I was saddened and amazed. How did Joy overcome the childhood trauma and step into the strong businesswoman that she is today? The server steps up to our table, delivering her fruit and granola bowl. For a moment, I pulled out from her past and realized I needed to take a deep breath. I had no idea she had such a forsaken childhood.
From the age of 14, she cemented her reputation as the wild child of the family. She showed little interest in school, and all the temptations and distractions an unsupervised teenager can get into, she did. Ultimately, her rebellious phase subsided, and she began studying communications at University. Her passion for the subject grew and kickstarted a high-flying career in public relations.
“Though I seemingly had a successful career, I felt depressed, empty, and unfulfilled. I grew up in an environment where I felt I was never good enough - and as a child, you’re extremely impressionable. And I started to believe it. That’s why I am a big advocate of self-love, how to rewire and reprogram our subconscious beliefs so we can heal. Through my healing - now I’m thriving - It’s possible. Anything is possible.”
After graduating from university, Joy started to work for one of the top PR agencies in Sydney, Australia. One thing she thanks Australia for was the influence it had on Wyld’s marketing and branding. Women in Australia were fearless when it comes to starting a business.
“Beautiful brands, created and built by women, from scratch, they just had a knack for it, all through great marketing - I got inspired by that.”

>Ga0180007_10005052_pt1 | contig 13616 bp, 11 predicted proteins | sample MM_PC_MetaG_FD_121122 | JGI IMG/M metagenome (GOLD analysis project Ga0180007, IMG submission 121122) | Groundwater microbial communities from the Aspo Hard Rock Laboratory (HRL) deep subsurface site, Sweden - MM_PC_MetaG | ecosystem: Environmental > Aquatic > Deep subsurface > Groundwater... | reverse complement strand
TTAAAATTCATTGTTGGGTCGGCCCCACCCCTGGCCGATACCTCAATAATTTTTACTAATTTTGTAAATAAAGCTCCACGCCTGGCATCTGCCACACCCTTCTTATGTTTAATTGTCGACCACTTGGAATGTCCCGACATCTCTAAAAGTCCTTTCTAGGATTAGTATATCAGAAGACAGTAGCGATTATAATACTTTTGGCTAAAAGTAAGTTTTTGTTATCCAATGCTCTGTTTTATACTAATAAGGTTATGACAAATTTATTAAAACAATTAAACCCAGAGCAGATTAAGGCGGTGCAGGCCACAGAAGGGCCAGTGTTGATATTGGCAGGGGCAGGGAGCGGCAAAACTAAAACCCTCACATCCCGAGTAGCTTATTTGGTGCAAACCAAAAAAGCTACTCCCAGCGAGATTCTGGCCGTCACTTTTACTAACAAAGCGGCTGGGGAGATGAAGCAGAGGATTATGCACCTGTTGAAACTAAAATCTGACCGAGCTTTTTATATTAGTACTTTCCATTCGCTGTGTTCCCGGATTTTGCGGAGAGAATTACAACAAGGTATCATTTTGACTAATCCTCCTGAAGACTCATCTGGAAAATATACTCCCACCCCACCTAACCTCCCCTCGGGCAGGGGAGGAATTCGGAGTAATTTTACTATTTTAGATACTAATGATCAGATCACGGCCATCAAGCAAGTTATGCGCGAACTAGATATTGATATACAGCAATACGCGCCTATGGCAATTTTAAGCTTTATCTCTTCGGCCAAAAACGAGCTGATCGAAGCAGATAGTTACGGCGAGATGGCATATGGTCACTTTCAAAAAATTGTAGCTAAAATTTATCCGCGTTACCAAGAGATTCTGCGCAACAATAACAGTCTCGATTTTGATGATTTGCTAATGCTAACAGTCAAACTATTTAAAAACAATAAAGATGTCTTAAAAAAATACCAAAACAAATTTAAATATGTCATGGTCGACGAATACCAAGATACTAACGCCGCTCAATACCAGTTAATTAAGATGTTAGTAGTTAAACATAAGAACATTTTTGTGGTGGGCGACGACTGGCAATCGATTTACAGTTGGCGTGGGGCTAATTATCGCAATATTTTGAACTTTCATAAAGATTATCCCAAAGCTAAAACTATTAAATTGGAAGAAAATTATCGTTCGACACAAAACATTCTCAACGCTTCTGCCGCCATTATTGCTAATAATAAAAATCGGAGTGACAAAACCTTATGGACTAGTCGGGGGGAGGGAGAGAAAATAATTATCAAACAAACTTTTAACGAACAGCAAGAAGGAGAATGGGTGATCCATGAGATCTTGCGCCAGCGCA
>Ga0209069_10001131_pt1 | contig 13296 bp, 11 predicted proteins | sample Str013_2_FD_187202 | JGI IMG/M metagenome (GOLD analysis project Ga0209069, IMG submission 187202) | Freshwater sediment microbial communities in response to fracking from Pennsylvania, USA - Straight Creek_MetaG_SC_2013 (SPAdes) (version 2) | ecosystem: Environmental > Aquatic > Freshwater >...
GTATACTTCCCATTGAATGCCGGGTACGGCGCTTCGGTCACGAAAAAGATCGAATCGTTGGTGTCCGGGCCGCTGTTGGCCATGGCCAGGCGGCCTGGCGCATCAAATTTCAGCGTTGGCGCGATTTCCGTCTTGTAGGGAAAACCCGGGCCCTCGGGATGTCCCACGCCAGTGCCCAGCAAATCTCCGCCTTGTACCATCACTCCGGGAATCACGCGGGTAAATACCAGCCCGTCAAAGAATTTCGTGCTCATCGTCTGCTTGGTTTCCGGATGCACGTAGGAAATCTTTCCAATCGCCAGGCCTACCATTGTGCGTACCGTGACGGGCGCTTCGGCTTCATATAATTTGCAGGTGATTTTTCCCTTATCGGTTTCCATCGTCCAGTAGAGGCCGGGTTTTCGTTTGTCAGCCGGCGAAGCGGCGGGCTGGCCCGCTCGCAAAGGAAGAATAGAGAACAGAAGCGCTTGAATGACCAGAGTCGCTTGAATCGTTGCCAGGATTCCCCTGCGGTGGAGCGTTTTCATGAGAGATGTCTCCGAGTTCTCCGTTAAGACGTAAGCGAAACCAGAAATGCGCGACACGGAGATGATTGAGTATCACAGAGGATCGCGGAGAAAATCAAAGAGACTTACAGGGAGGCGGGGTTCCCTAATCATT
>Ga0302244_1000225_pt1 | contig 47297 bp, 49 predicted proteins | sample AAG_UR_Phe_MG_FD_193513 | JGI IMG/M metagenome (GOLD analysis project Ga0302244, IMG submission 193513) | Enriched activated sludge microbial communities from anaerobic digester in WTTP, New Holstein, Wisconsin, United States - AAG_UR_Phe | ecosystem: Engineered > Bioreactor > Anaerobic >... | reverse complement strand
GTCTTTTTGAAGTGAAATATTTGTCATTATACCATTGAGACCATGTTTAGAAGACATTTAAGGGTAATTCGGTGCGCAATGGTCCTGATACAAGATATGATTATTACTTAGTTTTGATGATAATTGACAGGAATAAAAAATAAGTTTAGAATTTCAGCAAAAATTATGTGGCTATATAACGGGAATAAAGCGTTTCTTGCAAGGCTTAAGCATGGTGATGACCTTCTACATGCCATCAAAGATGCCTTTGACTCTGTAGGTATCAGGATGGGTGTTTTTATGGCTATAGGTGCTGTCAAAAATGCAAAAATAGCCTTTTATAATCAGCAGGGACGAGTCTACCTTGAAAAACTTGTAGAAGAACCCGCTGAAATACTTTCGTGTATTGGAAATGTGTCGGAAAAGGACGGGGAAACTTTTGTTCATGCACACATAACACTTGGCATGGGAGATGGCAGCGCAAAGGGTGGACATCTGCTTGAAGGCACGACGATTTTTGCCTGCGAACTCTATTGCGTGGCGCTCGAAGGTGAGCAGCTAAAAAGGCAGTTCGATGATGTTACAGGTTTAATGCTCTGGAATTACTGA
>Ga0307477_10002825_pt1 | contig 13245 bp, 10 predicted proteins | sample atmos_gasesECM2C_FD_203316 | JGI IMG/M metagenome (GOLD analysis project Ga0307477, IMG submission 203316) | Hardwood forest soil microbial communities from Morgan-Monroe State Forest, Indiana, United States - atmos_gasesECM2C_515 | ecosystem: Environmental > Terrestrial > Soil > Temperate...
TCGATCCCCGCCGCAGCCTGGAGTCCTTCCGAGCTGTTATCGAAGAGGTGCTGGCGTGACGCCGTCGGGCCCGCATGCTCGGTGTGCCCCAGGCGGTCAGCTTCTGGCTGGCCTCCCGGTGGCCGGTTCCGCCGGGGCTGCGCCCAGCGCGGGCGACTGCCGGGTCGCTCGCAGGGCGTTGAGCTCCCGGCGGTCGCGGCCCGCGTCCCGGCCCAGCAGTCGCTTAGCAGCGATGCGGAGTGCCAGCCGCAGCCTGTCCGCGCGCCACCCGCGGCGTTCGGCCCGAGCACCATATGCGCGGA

Despite the inspiring women around her, Joy yearned to live in a culturally diverse community where people are celebrated for their differences. She went to a British international school back in Malaysia, a stark contrast from the culture in Sydney.
After five years in Australia, she had plans to go to Canada but took a pitstop in Singapore. There she took on an opportunistic job in corporate communications for Sony in the Asia Pacific and ended up staying in Singapore for five years.
“I loved my time there, but I just don’t know, I wasn’t happy. I would just cry. I felt empty, unfulfilled, like a zombie.”
Joy pauses, her eyebrows pulled closer together, lips pursed, and I recognized that sadness.
I had been there - unconsciously walking through life, but what your mind can’t grasp, your body will tell you.
On top of this feeling, news came from Malaysia that her father had passed. He had threatened to kill himself numerous times before, and every time, he would reach out to Joy, and she would fly back, convincing him otherwise and try to get him help.
She knew this was coming, and when the day arrived, she felt as though parts of her died inside and became numb.
“We were always close, but we haven’t been in each other's lives for a while, and I had some resentment towards him. I remember I was in the supermarket the last time he called. I told him I was busy, knowing that he wasn’t coherent. I tried calling back, but no answer - a few days later, he was gone”
Joy looks back and sees that she was traumatized by his passing. For a long time, she held a lot of guilt and wished she did more to help him.
“I couldn’t get through to help him; I was young. Now I know, I had to heal myself first.”
Joy remembers coming back from being posted in the States, and Sony was about to offer her an expat package in Japan.
“I knew if I stayed, I would make a lot of money..”
But feeling unfulfilled and still devastated by her father’s passing, she decided to resign, packed up her life, and left Singapore for Canada.